The music industry lost one of its most influential members on Friday (May 4). Adam Yauch of The Beastie Boys was a contributing factor to a revolution in rap music and he will be greatly missed.
The 47-year-old rapper, a.k.a. MCA, may have lost his three year battle with cancer, but he left his mark on the world as he transformed out of his notorious party animal reputation into an independent film creator and philanthropist.
“In the history of hip-hop, the Beastie Boys were both improbable and perhaps inevitable: appreciators, popularizers and extrapolators of a culture they weren’t born into,” writes Jon Pareles in the New York Times. “They were Jewish bohemians, not ghetto survivors; they were jokers, not battlers.”
Although the Beastie Boys put up a rough image, they stood for a greater cause and a greater life purpose; especially Yauch. He started by firing back against his own lyrics and societal views on women through a mid-career verse in “Sure Shot” when he said, “I want to say a little something that’s long overdue/ The disrespect to women has got to be through/ To all the mothers and sisters and the wives and friends/ I want to offer my love and respect to the end.”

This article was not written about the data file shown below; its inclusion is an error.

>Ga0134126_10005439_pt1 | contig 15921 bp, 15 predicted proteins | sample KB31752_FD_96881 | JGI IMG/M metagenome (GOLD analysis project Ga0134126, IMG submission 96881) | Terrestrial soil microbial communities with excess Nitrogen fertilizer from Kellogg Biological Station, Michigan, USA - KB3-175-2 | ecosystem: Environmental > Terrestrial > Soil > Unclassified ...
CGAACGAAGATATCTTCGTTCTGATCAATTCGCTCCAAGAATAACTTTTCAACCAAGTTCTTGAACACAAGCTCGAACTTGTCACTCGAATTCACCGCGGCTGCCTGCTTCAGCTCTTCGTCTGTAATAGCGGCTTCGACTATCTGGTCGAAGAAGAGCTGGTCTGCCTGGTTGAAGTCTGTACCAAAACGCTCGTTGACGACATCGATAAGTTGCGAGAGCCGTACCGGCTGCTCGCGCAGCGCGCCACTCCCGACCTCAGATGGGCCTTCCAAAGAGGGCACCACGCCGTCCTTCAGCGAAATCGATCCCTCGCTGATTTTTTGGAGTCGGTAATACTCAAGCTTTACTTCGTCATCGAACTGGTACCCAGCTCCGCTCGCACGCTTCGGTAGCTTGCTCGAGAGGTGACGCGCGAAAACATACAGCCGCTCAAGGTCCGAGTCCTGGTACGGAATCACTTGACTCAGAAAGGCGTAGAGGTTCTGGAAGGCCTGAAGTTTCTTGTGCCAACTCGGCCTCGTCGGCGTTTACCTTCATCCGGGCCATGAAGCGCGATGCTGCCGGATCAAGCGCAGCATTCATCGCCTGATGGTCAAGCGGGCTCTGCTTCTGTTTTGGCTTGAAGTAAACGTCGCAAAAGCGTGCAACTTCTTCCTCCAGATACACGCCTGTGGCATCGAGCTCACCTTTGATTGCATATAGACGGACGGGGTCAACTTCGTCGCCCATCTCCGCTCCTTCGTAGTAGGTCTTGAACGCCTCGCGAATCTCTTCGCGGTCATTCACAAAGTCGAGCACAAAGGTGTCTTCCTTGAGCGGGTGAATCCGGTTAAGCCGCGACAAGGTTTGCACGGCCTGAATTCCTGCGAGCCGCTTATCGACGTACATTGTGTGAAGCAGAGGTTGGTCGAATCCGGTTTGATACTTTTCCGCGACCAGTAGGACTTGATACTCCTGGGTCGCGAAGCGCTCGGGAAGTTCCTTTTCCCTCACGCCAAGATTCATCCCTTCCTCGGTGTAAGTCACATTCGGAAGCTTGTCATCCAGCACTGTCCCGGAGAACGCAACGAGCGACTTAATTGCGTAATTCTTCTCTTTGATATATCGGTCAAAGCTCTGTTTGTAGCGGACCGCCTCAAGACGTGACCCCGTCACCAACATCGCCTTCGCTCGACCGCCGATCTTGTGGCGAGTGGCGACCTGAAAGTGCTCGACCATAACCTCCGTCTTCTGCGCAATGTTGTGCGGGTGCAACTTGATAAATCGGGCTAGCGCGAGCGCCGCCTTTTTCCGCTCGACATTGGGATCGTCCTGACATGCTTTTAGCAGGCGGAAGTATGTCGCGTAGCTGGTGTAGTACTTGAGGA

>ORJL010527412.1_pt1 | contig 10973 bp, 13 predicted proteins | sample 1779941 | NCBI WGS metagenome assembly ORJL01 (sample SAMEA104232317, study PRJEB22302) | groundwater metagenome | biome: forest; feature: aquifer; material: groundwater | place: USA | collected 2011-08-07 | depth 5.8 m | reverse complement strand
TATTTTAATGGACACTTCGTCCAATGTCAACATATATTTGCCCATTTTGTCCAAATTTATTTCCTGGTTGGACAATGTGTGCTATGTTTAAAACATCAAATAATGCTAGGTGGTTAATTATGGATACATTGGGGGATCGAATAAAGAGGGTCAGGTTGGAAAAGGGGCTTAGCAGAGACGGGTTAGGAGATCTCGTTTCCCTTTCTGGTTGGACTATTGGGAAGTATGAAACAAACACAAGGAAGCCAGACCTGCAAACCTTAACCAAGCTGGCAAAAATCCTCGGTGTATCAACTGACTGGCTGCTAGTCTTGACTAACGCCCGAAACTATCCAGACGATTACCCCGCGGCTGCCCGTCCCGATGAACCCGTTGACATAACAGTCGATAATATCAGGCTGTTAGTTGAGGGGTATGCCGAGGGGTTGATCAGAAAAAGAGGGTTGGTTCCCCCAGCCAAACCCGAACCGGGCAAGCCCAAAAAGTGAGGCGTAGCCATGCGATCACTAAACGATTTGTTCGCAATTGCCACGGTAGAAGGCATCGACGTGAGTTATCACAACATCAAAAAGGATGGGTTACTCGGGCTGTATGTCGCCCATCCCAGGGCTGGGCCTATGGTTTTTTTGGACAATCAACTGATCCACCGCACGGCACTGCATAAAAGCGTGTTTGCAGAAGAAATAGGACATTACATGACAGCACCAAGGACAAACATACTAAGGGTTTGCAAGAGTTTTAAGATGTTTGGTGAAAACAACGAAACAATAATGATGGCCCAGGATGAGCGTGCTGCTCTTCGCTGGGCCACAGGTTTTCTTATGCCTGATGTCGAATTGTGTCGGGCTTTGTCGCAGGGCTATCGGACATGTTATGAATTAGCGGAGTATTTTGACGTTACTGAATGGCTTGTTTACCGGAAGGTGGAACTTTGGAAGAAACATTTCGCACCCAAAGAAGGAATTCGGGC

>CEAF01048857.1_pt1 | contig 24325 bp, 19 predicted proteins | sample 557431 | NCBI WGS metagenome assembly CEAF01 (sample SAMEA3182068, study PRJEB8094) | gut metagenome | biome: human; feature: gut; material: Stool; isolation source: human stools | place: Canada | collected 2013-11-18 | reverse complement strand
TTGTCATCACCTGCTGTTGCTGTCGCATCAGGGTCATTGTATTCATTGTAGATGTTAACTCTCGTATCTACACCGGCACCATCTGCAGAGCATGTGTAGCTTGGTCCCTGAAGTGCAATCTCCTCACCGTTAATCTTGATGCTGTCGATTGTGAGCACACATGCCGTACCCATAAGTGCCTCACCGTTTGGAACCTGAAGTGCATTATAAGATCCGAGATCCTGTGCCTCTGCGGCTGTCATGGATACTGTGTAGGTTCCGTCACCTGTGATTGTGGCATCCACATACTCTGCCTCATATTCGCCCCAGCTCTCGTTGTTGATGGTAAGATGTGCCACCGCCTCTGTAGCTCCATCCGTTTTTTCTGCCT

Also, in the 2003 song, “In a World Gone Mad,” which is a direct protest against the war in Iraq, MCA rhymed, “In a world gone mad it’s hard to think right / So much violence hate and spite /Murder going on all day and night / Due time we fight the non-violent fight.”
Adam became a spiritual man and began practicing Buddhism. He also created the nonprofit Milarepa Fund, which presented the Tibetan Freedom Concert series and after September 11th, New Yorkers Against Violence, a benefit headlined by The Beastie Boys.
One of his greatest projects is Oscilloscope Laboratories, which is an independent Indie Film company that created many great films throughout the past five years. Those include “We Need to Talk About Kevin,” with Tilda Swinton, “The Messenger” with Woody Harrelson and Ben Foster, “Exit through the Gift Shop,” about the artist Banksy, and “Howl” with James Franco.
“I don’t know what he was like as a young Beastie Boy, but as a filmmaker he was a gracious, charming, intelligent, soft spoken man. He will be sorely missed,” said Roger Friedman from Forbes.